Something In The Water
Leeds, this weekend, was under siege. Not by the sporadic cannon fire from the historical reenactments at the Royal Armouries. Or by the sweltering 30-degree heat. But by the mightiest food fight Leeds Dock had ever seen. Battered cauliflower flying one way, mushroom arancini t’other. Tough conditions for the northern heats of the British Street Food Awards supported by Hellmann’s – but the good people of Leeds prevailed.
The judges prevailed too. James Mackenzie, a local hero from the Michelin-starred inn Pipe and Glass; Larry Budd from the BBC’s Larry and Paul; Ranie Sirah from ESFA-winning Jah Jyot; and BSF’s own Richard Johnson. The law was laid down quickly – James was looking for the right approach to provenance among the traders. As well as flavour and texture, of course. Lots was at stake, namely a couple of slots at London’s Hawker House for the 2019 British Street Food Awards Final. And, possibly, the chance to represent Britain in the European finals in Sweden.
And what did they find? First up was modest-as-ever Ifty from Ruby’s Street Kitchen. ‘Oh’, said Ranie, pointing admiringly at Ruby’s take on pizza. ‘The flavour he manages to get into his food is extraordinary.’ A strong start, then. Could The Mexican Pilgrim follow suit? Larry tipped his hat to their choice of bread, saying the generously-portioned burrito was ‘just what you want from street food’. Then added James: ‘After a couple of beers, eating that would be… wow.’
As we’ve discovered before, traders doing their own bao buns (well done Wallace and Sons) deserve an extra brownie point or two. As was the case with Little Bao Boy. ‘These are really really good,’ said Larry. ‘The bun is absolutely spot on,’ added Ranie, only wishing there was a little more to what was in it. But as James said, this dish wasn’t far from greatness – even a squeeze of lime could have set the whole thing off.
Little Red Food Truck’s ‘Big Mark’ burger was next to slide under the judge’s noses. The double patty didn’t come with a free toy, but this was an honest-to-goodness, two-fisted mouthful. Then came Smokin’ Blues with their impossibly tender brisket. ‘That’s my winner so far,’ said Richard, only five courses in. ‘Outstanding’, offered Ranie. James loved the fat content (as we all do, right?) saying if he put on a BBQ like that at home, he’d end up devouring it all himself.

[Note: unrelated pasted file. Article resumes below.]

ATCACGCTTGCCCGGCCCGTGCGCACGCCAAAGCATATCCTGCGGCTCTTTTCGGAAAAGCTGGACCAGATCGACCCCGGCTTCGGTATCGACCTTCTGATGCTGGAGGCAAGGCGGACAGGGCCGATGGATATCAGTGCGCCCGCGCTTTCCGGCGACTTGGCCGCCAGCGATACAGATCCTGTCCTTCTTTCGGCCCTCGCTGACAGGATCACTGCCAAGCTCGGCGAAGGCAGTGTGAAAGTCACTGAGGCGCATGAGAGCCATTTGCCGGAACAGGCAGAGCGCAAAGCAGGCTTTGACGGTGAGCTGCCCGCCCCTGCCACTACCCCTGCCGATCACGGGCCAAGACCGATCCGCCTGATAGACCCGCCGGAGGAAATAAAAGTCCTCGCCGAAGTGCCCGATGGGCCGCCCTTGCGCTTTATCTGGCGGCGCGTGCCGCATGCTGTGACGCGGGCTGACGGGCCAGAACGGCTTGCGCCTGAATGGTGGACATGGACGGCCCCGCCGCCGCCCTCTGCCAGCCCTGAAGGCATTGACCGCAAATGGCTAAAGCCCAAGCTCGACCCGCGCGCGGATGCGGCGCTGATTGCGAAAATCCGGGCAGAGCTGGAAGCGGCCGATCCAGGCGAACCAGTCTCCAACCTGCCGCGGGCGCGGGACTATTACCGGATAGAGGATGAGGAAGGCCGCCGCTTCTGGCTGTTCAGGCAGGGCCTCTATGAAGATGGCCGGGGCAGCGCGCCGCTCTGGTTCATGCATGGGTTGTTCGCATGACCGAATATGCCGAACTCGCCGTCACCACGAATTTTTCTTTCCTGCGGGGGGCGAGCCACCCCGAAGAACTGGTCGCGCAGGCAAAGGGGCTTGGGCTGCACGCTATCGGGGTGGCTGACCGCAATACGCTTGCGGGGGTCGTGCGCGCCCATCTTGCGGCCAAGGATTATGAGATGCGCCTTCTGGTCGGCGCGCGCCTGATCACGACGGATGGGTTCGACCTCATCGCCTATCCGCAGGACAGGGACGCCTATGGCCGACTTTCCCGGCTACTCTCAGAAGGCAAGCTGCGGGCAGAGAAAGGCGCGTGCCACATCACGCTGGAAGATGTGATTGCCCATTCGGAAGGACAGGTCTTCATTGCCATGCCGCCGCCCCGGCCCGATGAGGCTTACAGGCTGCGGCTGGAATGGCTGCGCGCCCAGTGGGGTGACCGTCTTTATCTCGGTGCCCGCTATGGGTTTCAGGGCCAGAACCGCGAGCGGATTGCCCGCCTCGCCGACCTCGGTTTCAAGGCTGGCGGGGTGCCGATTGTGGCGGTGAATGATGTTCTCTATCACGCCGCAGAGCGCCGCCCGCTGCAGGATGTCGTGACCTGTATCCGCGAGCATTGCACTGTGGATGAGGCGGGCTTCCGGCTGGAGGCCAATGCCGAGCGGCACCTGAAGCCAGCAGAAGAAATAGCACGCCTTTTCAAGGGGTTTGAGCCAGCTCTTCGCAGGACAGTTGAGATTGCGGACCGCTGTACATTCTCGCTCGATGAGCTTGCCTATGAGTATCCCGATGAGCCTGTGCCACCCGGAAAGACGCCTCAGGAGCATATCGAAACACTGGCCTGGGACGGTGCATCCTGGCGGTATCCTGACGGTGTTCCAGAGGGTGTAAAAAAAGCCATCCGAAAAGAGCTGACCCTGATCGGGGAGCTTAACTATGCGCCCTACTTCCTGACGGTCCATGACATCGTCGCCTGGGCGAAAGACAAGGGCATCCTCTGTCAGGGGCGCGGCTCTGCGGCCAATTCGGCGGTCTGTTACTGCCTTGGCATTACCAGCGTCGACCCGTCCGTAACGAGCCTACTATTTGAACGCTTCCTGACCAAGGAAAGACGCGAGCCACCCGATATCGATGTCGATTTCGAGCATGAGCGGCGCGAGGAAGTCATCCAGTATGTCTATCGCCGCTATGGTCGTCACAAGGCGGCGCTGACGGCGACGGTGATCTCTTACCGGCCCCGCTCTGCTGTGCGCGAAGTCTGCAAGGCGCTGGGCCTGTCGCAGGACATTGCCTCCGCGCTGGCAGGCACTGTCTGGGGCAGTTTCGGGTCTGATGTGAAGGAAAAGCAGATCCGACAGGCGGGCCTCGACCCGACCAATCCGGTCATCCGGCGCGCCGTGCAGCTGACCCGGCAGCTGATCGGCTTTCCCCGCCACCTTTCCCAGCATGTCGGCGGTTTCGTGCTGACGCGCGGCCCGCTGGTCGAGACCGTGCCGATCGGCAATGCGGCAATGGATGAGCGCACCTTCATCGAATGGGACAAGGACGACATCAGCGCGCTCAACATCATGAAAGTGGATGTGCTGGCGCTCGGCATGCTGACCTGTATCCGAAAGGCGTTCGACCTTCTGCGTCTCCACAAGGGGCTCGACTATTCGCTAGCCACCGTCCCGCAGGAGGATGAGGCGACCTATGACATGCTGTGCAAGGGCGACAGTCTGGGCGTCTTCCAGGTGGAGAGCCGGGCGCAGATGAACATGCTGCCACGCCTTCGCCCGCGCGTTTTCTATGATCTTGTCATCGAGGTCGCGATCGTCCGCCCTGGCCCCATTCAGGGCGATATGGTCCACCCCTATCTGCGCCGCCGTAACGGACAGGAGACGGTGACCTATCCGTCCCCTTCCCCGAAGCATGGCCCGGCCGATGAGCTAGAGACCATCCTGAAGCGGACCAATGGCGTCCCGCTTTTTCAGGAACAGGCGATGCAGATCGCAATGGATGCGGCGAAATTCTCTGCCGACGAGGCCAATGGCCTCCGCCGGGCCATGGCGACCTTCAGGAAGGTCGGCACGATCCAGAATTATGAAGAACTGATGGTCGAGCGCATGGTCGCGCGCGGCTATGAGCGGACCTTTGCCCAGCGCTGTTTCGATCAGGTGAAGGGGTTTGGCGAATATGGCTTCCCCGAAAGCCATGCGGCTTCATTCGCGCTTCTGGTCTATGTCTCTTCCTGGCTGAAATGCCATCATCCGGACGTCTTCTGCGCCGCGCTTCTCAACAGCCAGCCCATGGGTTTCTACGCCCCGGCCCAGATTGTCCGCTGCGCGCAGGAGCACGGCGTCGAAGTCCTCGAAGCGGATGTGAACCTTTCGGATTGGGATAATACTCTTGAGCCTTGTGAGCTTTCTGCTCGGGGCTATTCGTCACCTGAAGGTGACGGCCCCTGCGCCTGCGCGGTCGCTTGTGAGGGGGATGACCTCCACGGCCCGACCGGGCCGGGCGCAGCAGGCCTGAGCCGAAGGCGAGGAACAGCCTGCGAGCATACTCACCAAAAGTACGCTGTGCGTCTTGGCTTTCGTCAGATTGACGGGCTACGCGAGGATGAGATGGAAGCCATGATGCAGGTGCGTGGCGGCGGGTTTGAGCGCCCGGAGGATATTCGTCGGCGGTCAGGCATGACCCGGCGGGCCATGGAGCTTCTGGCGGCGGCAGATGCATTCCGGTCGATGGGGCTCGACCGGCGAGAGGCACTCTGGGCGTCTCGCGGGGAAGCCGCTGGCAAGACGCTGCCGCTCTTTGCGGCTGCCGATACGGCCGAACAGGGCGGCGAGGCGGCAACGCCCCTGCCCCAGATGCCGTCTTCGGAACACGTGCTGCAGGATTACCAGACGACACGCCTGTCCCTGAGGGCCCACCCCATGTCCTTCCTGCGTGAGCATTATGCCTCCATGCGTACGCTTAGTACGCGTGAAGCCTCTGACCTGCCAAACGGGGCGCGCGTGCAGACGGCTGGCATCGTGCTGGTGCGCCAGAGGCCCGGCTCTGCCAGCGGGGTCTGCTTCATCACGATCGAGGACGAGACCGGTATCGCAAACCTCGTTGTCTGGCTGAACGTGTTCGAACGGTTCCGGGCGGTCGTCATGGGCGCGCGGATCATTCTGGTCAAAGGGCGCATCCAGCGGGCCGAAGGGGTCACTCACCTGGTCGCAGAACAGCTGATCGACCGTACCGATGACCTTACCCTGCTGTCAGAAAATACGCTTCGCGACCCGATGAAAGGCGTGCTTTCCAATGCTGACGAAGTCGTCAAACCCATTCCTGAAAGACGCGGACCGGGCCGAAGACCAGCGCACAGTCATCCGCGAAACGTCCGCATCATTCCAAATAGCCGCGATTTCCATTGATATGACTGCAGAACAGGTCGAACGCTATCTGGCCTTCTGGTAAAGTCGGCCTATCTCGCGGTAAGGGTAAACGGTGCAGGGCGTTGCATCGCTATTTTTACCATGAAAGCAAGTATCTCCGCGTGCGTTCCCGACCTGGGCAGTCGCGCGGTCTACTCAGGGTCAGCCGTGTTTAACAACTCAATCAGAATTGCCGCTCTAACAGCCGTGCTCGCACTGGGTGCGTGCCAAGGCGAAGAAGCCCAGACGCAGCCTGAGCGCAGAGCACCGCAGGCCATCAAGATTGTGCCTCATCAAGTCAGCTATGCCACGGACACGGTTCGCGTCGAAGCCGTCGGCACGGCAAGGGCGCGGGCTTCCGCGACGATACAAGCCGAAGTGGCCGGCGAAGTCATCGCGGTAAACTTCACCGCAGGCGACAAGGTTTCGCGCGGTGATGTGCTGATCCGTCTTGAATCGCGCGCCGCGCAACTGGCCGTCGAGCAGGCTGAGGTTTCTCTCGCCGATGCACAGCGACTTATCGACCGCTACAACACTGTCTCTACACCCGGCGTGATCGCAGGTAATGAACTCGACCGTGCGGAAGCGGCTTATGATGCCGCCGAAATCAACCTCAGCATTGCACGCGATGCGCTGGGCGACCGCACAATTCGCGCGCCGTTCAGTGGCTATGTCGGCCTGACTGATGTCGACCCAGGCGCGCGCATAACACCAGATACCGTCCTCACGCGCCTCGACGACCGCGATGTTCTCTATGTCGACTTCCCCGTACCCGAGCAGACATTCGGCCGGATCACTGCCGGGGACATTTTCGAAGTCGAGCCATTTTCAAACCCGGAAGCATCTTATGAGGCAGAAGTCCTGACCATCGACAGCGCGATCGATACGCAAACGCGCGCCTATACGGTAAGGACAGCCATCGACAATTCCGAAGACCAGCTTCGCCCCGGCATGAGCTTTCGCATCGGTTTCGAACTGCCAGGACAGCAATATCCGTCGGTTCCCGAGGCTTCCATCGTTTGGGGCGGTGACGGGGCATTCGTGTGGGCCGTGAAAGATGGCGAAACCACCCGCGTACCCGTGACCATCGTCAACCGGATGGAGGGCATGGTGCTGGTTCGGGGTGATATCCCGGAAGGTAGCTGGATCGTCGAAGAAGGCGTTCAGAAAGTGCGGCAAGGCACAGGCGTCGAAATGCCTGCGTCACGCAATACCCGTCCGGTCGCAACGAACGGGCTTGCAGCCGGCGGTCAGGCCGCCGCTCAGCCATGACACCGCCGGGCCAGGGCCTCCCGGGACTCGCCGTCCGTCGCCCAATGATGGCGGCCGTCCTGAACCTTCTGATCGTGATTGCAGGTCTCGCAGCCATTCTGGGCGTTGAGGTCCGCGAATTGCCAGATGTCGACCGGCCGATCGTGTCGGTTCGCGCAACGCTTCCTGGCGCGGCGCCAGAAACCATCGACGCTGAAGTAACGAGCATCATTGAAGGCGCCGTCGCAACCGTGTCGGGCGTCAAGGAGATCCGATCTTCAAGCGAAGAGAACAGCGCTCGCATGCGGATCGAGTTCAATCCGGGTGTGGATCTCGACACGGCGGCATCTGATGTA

Despite England’s rich costal larder, the only fish offering came on behalf of St Monan’s Fisheries from Stoke on Trent. Larry remarked on their shareability credentials, saying the calamari, prawns, and haddock (with a pot of thick gravy and home-made tartar sauce) ‘worked great as street food, especially if you’re out with kids’. ‘Perfect for Brighton or Margate’ said Ranie. It was also pretty darned perfect for the waterfront at Leeds Dock.
ArtiSam from Manchester were busily establishing themselves as one of the public’s favourite traders if the public votes were anything to go by. James praised the ‘good idea’ of their sizeable arancini, saying he liked the sustainable approach and provenance of the local cheeses. James marked Shoot The Bull up on dedication to presentation. Ranie was only disappointed they didn’t enter their steak into contention. ‘That with some dirty sauce and a pint’ would set him up well. Dirty sauce or not, Shoot The Bull snatched the People’s Choice award at the death – by just one vote over ArtiSam.
Even Pizza Loco, a stalwart of the Leeds scene, weren’t immune to criticism. But their Jean Paul Goatier showed up in fine form. ‘That’s a great pizza’ said James. And where were Doh’Hut to end up? Progressing as they did last year to the European finals in Berlin? A ‘bowlful of delight’ said Ranie. Larry applauded their lightness, despite not being much a fan of fried dough. James, however, was. ‘I’ll have a box,’ he said.
No one was going to take it away from MorMor, though. ‘Unreal’ was how Ranie described their shawarma, collecting enough yesses among the panel to earn Judge’s Choice and their place in the final. ‘Well,’ said Larry on first bite. ‘That makes things awkward. I thought the brisket would walk it.’ Leeds, it turns out, is full of surprises.